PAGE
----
rrolleston 02-25-2012 12:28 PM

I would also use a box that can't easily get any water in it.

svidrillion 02-25-2012 05:19 PM

Quote:

Originally Posted by mpoulton (Post 862883)
Of all the places in a house that aren't supposed to be wet, the cabinet under a sink seems to be the one that gets wet most often for me. Drains and disposals leak, shutoffs leak, countertop spills run down through cracks, dishwasher drain hoses leak, etc. And when it does get wet under there for some reason, it often requires that someone work down there while it's wet. I hate being under a wet, leaking sink to fix it - even more so when my face is next to a wet receptacle and garbage disposal. I've done that a couple times. A GFCI there would give some peace of mind. Also, the metal garbage disposal chassis is directly connected to the metal drain ring in the sink. The grounding conductor SHOULD provide adequate protection, but it doesn't hurt to have a backup. As the guy who both works on sinks and changes receptacles in my rentals, I've put in GFCIs whenever I've replaced a receptacle under a sink unless it's a switched split for the dishwasher and disposal.

This is the reason why I thought of using the GFI. Thanks for the help, folks. I ended up putting a GFI in a 4-in deep handy box with a plastic cover because I couldn't find any of the metal ones that fit a GFI. Then I plugged the airswitch and disposal in and everything is working.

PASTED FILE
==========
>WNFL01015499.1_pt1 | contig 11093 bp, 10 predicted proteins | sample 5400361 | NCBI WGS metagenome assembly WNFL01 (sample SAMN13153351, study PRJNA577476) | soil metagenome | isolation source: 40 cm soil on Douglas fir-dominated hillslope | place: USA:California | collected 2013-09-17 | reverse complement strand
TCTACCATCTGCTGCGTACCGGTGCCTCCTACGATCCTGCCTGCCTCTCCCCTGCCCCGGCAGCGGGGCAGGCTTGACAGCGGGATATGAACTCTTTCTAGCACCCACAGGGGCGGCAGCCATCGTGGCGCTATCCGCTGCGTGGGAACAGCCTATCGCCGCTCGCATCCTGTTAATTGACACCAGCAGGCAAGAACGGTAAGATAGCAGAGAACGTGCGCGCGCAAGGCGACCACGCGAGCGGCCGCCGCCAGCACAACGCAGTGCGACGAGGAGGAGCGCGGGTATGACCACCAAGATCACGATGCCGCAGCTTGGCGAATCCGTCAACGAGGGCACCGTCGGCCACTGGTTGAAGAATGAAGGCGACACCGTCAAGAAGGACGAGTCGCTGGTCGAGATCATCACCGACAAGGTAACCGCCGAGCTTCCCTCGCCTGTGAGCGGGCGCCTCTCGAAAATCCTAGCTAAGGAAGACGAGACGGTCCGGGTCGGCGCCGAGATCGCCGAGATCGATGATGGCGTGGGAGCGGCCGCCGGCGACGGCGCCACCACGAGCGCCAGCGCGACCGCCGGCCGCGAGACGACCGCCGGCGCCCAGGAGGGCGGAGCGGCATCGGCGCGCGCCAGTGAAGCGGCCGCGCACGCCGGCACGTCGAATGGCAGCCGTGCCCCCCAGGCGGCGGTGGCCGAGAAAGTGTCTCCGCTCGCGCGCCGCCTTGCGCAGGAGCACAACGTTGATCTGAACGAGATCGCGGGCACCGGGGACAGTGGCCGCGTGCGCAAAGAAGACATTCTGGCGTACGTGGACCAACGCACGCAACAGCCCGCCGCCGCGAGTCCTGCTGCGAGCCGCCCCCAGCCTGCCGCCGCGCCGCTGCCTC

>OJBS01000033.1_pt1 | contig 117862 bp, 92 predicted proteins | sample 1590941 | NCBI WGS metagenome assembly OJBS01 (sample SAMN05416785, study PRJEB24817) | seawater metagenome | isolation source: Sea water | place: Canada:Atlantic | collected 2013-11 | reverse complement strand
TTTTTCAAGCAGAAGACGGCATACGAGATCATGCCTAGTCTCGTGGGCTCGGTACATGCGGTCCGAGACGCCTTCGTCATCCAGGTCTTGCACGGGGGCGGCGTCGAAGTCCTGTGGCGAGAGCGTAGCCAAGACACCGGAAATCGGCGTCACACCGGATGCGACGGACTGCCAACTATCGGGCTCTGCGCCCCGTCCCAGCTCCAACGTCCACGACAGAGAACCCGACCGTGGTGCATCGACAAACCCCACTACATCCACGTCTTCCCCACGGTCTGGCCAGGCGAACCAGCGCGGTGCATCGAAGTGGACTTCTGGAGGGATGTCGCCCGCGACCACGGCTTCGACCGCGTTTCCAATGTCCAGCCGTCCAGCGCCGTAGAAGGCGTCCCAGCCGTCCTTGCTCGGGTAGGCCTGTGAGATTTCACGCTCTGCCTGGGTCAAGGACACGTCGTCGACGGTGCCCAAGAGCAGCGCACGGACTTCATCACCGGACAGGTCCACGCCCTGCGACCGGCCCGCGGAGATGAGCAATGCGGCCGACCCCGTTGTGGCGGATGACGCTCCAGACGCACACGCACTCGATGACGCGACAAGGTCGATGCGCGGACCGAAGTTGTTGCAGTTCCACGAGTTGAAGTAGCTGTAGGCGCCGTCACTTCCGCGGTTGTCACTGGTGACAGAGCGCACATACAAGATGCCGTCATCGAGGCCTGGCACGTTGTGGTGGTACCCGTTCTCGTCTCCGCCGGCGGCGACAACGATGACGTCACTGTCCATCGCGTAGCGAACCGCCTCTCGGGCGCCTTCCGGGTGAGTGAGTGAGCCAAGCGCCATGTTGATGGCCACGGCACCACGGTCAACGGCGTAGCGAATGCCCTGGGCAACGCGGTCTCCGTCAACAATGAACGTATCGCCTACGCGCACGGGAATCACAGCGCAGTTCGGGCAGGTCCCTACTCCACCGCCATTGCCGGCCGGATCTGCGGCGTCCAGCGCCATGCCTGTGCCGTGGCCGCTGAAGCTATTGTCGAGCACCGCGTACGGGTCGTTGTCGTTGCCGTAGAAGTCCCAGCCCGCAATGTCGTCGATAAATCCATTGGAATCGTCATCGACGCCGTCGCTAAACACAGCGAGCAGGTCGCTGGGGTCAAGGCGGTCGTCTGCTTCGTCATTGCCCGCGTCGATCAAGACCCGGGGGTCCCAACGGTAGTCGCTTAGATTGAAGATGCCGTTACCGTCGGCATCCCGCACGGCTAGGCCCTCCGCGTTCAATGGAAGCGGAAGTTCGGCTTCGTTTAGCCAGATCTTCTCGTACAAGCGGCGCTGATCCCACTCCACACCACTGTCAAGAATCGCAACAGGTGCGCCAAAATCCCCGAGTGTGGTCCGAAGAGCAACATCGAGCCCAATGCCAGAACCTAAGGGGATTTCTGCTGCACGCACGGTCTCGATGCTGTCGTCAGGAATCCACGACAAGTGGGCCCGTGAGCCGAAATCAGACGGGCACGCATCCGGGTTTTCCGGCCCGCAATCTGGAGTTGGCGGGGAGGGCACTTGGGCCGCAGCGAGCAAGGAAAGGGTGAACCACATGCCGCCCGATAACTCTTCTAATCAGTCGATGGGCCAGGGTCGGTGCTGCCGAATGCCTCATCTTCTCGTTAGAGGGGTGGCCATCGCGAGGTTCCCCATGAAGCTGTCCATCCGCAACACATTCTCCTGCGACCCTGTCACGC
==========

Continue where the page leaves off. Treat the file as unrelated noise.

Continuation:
plummen 02-25-2012 06:04 PM

Quote:

Originally Posted by Speedy Petey (Post 862631)
I'll reiterate, WHY would there be moisture UNDER the sink???
A GFI is NOT required, and IMO is not needed.

I would use a 4" square box with a raised finished cover. We call them "industrial" covers. The on in Brric's picture is way to small to do anything with, especially if you are set on using a GFI.

Thats the box and cover Id use also,by the time you stuff wires and a plug in one of those handy boxes theres really no working room.:)
As far as the gfi goes just the fact that its under a sink surounded by plumbing seems like a good reason to use a gfi to me,anybody whos ever been stuck on their back halfway under a cabinet trying to run a snake down through a ratty old san-tee will tell you about moisture under a sink! :laughing:
And if moisture is the only reason to install a gfi why do all the other areas of the kitchen that arent around water require them? :)

fa_f3_20 02-26-2012 10:31 AM

Quote:

Originally Posted by svidrillion (Post 863109)
This is the reason why I thought of using the GFI. Thanks for the help, folks. I ended up putting a GFI in a 4-in deep handy box with a plastic cover because I couldn't find any of the metal ones that fit a GFI. Then I plugged the airswitch and disposal in and everything is working.

You did use clamps to bring the wiring into the box, right?